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Monday, December 8, 2008


The Law Society of Upper Canada continues its Equality Public Education Equality Series this week with a Dec. 9 discussion on women’s equality rights in African and Canada.

The event - held to recognize International Human Rights Day - will feature leading human rights advocates from both countries. It is jointly hosted by the LSUC, Progress and Opportunities for Women’s Equality Rights: Africa/Canada, and the Gordon Henderson Centre for Human Rights at the University of Ottawa.


Heenan Blaikie LLP last week announced that it has merged with the intellectual property firm of Ivor Hughes, adding 11 experienced IP lawyers, patent agents, and trademark agents to its practice.

“This merger demonstrates our belief in the value of intellectual property,” said Heenan Blaikie’s national co-managing partner Norman Bacal, in a release.

“In this troubled economy, many firms and companies are scaling back their operations. As a firm, we are committed to serving our clients effectively and efficiently. All the more so in these challenging times. Our goal is to continue to add value in areas where our clients require protection and advice.”

The firm noted that Hughes’ practice targets patent, trademark, copyright, and industrial design applications, along with licensing agreements and litigation related to IP infringement.“This merger with Heenan Blaikie is the best way to continue doing the work we love,” said Hughes. “Our teams share a passion for offering creative and imaginative solutions to protect our clients’ intellectual property.

Our clients will now also benefit from Heenan Blaikie’s national perspective and expertise in other important practice areas.”


Ontario is now among the first jurisdictions in Canada to consider its legislation web site an official source of law.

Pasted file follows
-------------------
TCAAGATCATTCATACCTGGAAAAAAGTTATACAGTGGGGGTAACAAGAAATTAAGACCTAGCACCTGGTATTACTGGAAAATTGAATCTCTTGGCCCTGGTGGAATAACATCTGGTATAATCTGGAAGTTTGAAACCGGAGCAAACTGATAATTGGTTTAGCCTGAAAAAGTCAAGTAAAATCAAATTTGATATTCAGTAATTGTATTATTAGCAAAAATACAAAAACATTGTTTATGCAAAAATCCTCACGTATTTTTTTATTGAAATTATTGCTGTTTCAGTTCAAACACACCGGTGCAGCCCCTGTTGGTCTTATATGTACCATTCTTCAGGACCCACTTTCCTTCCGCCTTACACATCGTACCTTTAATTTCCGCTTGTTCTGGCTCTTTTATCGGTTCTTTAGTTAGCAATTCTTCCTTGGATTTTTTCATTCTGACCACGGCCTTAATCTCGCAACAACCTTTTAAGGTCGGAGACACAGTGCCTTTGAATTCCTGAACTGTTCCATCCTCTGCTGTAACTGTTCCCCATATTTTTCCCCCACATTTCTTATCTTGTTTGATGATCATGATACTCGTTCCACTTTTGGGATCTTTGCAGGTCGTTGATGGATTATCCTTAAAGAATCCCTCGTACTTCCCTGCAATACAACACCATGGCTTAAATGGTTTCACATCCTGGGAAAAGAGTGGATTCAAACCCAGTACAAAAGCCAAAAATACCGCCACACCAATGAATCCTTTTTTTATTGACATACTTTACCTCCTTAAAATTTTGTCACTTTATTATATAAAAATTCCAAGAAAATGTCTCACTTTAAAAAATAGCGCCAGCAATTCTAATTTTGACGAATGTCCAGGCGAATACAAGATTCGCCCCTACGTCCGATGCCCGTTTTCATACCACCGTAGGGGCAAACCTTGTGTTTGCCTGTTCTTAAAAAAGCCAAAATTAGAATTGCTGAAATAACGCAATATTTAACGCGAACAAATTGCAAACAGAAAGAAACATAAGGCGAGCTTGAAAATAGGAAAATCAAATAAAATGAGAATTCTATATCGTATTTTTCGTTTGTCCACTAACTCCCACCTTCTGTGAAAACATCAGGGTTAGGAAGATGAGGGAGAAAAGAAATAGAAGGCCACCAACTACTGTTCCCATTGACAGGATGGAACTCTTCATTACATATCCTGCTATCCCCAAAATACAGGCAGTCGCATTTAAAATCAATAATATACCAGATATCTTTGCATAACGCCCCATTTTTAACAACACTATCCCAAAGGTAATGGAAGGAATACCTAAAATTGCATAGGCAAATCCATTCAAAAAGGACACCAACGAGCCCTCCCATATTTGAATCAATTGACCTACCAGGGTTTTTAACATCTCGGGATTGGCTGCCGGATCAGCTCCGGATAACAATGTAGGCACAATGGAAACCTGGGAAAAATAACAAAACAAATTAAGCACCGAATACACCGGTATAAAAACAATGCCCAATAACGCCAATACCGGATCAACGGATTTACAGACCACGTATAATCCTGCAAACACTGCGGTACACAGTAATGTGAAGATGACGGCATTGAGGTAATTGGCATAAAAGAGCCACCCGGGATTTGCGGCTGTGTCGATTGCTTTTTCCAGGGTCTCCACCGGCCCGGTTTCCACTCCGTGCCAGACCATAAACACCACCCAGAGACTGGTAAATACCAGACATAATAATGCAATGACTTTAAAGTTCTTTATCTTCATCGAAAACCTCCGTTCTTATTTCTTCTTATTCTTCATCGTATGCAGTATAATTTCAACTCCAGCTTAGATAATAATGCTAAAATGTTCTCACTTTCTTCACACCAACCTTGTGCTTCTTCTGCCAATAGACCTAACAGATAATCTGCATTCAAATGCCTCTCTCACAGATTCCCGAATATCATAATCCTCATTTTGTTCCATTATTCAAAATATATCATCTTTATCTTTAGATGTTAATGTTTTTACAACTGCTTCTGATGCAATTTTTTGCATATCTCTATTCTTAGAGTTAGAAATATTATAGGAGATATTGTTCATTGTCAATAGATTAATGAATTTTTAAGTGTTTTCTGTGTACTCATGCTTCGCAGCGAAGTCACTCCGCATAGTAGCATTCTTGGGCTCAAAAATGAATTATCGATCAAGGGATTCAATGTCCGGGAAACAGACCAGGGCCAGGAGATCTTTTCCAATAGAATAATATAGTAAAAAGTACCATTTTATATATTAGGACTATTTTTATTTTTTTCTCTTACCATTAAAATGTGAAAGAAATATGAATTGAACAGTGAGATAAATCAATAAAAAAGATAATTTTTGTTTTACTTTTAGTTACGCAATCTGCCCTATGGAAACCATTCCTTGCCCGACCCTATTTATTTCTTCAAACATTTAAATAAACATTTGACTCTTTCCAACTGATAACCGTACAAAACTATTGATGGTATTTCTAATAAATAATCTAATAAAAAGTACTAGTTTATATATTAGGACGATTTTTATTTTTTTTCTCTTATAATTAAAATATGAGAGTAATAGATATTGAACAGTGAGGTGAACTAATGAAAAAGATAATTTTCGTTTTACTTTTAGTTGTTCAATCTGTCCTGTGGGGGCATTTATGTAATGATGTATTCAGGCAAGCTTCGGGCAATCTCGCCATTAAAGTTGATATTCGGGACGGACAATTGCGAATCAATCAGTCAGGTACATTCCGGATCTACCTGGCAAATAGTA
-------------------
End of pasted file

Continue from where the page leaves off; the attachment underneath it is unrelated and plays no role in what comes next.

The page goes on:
“E-Laws provides Ontarians with easy access to Ontario’s laws,” said Attorney General Chris Bentley, in a release. “Making e-Laws an official source of law recognizes the reality of today’s modern technological environment.

Eliminating our reliance on printed publications not only makes the law more accessible but does so in a cost-effective and environmentally friendly way.”

The ministry also noted that Ontario was the first province to publish its statutes and regulations online, starting in 2001. E-Laws are accessible through Justice Ontario.

The laws published online became officials sources of law on Nov. 30, via a stipulation in the Legislation Act, 2006. The new rule applies to the Source Law, Current Consolidated Law, and Period in Time Law databases on e-Laws.


Friends of the Earth has resumed its legal battle with the federal government over Kyoto Protocol commitments, notifying it of an appeal of the recent Federal Court decision in the case.

“If the Federal Court’s decision was left unchallenged, Canada’s woeful inaction on the climate change crisis would be allowed to continue despite domestic law that clearly states the government must act,” said Ecojustice lawyer Hugh Wilkins, in a release.

“We simply cannot stand by while the government picks and chooses which laws to enforce. All of our laws must be upheld - even the ones the government finds inconvenient.”

The lawsuit was launched in June and seeks a court declaration that the government failed to meet legal requirements of the Kyoto Protocol Implementation Act. The act called on the government to follow a plan to meet Kyoto targets, on top of putting into force regulations to fight climate change.

“We are looking to the Federal Court of Appeal to provide more guidance on the issue of justiciability,” said lawyer Chris Paliare, who is working the case with Friends of the Earth.


TitlePLUS is offering $3,000 to the Canadian law student who submits the best essay on topics relevant to the practice of real estate law.

“We feel privileged to be in a position to support future members of the bar striving for academic excellence in this field,” said TitlePLUS vice president Raymond Leclair, in a release.

The contest deadline is March 31, 2009, and full contest rules are available at


The Ontario Trial Lawyers’ Association recently highlighted the work of lawyer Alf Kwinter, naming him a leader of the personal injury bar.

“It is such an honour to be recognized by my peers, family and friends, and to have the opportunity to share the occasion with everyone who has helped make the last 34 years possible,” said Kwinter, in a release. “It was truly a beautiful evening, one that I will always remember.”

Kwinter is a founder of the firm Singer Kwinter, and has practised for over 30 years. He’s a certified specialist in civil litigation, former head of The Advocates’ Society, and a past recipient of the H. Bruce T. Hillyer Award.

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